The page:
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Recently in Employment Issues Category

Can Employers Force Flu Shots on Employees?

Employers can force many things upon employees -- meetings or events where attendance is mandatory or a specific start time each day, just to name a couple. But, you may wonder how far can an employer's control reach? Well, under most circumstances, an employer can force its employees to get a flu shot.

However, note the "under most circumstances" part of that sentence because certain situations may create a case of employment discrimination. For example, according to a lawsuit filed by the Department of Justice, a woman in Wisconsin was given the option of getting a flu shot or getting fired, despite the fact that she claimed a religious exemption from the policy.

Firing People Over Sexual Orientation Is Illegal, Circuit Court Rules

It's time to add another reason to the (lengthy) list of reasons why businesses shouldn't discriminate against LGBT workers. Besides turning off customers and courting controversy, it's now illegal under federal law in New York, Connecticut, and Vermont. There's a reasonable chance that the U.S. Supreme Court could soon extend that decision nationwide as well.

Lawsuit Claims Vice Media Pays Women Less

Vice Media, which operates the Viceland cable channel, is the latest company to face allegations of discrimination against female employees. Elizabeth Rose, a former employee of Vice Media, has filed a lawsuit against the company alleging that Vice Media discriminates against its female employees by "systematically and intentionally paying them less than their male counterparts."

The complaint alleges that as part of her job, Rose received internal memos showing the salaries of approximately 35 Vice Media employees, which showed that women "made far less than male employees for the same or substantially similar work."

Do Businesses Have to Give Federal Holidays Like President's Day Off?

The third Monday of February has been declared by the federal government to be President's Day. This means that government workers generally get that day off. But what about people in the private industry? While a day off is nice -- whether you're an employee or the owner -- it may not be the best choice for your business. After all, when there are other people who have the day off, it may be a prime day for your business. So, which holidays do businesses have to give off to their employees?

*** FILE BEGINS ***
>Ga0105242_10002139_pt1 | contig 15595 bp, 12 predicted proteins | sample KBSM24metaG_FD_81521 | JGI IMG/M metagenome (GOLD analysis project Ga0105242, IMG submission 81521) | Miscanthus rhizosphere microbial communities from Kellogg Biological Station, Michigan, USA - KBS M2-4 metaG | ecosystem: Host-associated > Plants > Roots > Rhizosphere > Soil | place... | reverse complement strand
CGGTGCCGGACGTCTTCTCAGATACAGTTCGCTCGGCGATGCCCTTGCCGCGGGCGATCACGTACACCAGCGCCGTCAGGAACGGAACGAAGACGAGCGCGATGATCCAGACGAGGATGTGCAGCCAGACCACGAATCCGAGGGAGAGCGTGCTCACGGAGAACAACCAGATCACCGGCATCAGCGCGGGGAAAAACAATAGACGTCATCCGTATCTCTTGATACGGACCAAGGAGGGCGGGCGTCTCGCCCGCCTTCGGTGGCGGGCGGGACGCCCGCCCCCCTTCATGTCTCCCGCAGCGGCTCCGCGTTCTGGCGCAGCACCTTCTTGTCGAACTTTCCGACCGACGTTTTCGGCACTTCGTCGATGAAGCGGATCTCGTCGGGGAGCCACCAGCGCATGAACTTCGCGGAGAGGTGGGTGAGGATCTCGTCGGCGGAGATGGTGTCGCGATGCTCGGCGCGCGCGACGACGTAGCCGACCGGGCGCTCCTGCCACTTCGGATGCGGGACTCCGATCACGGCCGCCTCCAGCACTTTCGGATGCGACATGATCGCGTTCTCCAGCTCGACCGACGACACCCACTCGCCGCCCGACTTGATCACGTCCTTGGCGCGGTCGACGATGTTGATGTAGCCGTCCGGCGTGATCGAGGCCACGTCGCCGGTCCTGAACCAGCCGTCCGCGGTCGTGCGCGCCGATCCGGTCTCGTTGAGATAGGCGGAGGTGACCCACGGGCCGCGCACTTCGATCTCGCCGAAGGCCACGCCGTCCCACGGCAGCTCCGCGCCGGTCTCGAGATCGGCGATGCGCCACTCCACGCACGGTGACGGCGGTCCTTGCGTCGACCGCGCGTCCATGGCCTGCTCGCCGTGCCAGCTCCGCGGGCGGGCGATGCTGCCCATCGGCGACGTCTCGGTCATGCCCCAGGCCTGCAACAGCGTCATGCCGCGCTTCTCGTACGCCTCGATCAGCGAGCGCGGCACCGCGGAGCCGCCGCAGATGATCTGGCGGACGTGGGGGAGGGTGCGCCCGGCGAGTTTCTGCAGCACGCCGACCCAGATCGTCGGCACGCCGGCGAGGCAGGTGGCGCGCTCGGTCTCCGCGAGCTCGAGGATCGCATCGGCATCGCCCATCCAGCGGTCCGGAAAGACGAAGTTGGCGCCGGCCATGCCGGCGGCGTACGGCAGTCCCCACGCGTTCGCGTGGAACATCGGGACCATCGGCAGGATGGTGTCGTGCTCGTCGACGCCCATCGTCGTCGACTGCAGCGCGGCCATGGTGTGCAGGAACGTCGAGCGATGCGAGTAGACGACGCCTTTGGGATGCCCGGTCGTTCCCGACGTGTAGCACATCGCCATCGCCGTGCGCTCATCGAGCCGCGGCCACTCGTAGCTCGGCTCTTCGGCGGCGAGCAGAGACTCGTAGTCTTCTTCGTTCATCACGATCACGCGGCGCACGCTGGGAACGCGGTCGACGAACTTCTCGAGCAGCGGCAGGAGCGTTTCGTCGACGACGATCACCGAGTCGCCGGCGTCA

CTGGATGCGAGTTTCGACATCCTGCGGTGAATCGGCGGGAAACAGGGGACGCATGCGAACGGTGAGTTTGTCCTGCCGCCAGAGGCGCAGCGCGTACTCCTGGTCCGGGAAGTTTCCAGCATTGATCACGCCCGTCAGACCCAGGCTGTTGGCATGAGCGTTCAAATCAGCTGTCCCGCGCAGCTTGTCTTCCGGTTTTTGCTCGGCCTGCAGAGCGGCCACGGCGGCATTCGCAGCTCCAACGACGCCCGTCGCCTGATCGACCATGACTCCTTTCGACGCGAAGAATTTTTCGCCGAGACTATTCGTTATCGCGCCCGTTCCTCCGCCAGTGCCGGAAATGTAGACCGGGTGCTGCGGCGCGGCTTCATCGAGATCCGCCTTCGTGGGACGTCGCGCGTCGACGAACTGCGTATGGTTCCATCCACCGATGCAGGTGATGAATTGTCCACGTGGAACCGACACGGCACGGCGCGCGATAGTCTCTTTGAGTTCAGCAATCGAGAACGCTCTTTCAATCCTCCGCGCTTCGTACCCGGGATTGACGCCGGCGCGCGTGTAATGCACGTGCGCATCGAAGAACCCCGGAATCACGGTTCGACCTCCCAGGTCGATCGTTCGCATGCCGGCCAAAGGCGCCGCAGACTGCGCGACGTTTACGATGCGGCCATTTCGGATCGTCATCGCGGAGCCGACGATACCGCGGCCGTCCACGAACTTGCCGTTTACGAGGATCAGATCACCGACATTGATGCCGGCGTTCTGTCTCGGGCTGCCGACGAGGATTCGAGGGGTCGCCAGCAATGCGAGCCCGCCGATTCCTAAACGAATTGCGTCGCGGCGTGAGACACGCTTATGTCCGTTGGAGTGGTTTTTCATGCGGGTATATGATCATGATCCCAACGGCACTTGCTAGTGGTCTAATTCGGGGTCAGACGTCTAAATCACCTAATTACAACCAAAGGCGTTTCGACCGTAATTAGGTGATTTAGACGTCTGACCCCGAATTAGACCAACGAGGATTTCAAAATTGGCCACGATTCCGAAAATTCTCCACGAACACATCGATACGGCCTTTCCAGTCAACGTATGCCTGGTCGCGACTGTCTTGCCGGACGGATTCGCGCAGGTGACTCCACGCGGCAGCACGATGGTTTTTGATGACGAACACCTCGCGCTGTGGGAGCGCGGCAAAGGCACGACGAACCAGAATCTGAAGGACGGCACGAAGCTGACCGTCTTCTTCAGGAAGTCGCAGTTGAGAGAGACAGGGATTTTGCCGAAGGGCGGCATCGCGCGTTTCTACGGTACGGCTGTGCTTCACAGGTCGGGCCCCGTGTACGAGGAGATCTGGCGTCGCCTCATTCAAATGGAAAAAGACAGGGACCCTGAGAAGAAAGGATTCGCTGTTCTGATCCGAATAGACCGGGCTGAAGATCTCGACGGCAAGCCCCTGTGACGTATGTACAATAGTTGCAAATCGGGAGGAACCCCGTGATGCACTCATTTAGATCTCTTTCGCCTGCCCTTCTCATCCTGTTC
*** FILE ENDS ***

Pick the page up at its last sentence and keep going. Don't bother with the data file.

Lululemon CEO Resigns Over Misconduct

Usually when people are fired, it's because of their work performance. Maybe they took lunches that were too long or kept showing up late to work or simply couldn't perform the job up to the company's standards. But sometimes, it's also possibly to fire an employee for off duty conduct.

It appears that this may have happened in the case of Lululemon's CEO, Laurent Potdevin, who resigned over misconduct. It's not clear exactly what Potdevin did, but according to reports, Lululemon expects "all employees to exemplify the 'highest level of integrity and respect for one another,' and Potdevin failed to meet these standards." But, what's the best way to fire an employee to avoid a wrongful termination lawsuit down the line?

When to Fire an Employee for a Crime

While there may be several reasons for wanting to fire an employee, it's important to make sure that you're doing it for the right reasons. There are, after all, illegal reasons for terminating an employee's job. Generally, however, employees are fired for work performance, which can include anything from not doing the job well to being late or absent too often.

As long as you follow the correct procedure, firing an employee for work performance reasons is usually legal. But, there are also other reasons that may lead to firing an employee, including certain extracurricular activities. One reason you may want to fire an employee is because he or she committed a crime.

We live in politically-charged times, and we often don't check our opinions at the office door. And even if we do, the internet has an amazing knack for carrying them into work anyway.

From loose water cooler talk to social media posts that go viral, employees can often put their foot in their employer's mouth. So can you limit your workers' free speech? And do you have a legal obligation to accommodate it in the workplace? Here are a few helpful articles, from our archives:

While some of us would love to close up shop in the midst of a "bomb cyclone," we may not have that luxury, putting employers in the unenviable position of asking employees to work in some frigid conditions. From postmen to presidents, most of us still have to go to work in cold weather, so the question then becomes how to keep your workers safe from some of the most common winter work injuries.

Here are some tips:

The Golden State has long been one of the most worker-friendly when it comes to everything from minimum wage to paid time off. California continues to roll out employee protections in 2018, prohibiting employers from including questions regarding salary history or criminal convictions on applications, or even inquiring during job interviews.

And these are just two major changes California employers need to be aware of in the coming year. Here's what you need to know for your small business.

Harvey Weinstein might've dominated the headlines this year, but the sexual assault allegations against the disgraced Hollywood producer were just the tip of a very large iceberg. Revelations of sexual harassment came to light from coast-to-coast and from industry-to-industry.

Here are the major workplace sexual harassment and assault stories from 2017: